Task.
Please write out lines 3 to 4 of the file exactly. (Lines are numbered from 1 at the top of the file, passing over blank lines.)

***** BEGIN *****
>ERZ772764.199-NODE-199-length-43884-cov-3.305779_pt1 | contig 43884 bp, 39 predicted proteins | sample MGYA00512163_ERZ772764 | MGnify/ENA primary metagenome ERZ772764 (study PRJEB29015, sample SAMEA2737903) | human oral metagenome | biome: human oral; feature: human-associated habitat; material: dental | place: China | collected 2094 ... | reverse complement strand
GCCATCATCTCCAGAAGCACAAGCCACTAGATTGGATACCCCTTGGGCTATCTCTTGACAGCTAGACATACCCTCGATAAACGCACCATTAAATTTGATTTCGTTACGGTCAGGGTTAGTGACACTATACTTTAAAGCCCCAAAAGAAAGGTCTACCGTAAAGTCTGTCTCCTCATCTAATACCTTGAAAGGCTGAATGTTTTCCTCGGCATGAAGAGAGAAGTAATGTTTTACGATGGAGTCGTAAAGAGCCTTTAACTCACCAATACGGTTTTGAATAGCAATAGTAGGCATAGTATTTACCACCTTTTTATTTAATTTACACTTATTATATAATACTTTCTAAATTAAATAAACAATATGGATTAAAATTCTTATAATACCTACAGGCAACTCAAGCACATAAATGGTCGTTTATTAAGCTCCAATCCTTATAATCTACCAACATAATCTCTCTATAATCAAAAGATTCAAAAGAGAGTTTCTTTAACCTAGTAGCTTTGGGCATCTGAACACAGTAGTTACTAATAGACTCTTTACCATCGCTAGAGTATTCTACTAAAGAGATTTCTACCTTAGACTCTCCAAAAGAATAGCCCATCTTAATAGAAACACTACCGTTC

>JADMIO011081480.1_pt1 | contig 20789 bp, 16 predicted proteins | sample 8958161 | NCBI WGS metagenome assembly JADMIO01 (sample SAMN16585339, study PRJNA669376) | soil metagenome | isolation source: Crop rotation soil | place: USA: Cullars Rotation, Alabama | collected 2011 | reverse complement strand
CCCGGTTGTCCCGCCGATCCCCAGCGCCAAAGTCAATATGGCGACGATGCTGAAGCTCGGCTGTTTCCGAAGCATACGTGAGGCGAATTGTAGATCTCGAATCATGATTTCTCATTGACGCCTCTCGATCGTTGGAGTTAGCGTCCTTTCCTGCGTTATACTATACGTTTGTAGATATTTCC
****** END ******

>JADMIO011081480.1_pt1 | contig 20789 bp, 16 predicted proteins | sample 8958161 | NCBI WGS metagenome assembly JADMIO01 (sample SAMN16585339, study PRJNA669376) | soil metagenome | isolation source: Crop rotation soil | place: USA: Cullars Rotation, Alabama | collected 2011 | reverse complement strand
CCCGGTTGTCCCGCCGATCCCCAGCGCCAAAGTCAATATGGCGACGATGCTGAAGCTCGGCTGTTTCCGAAGCATACGTGAGGCGAATTGTAGATCTCGAATCATGATTTCTCATTGACGCCTCTCGATCGTTGGAGTTAGCGTCCTTTCCTGCGTTATACTATACGTTTGTAGATATTTCC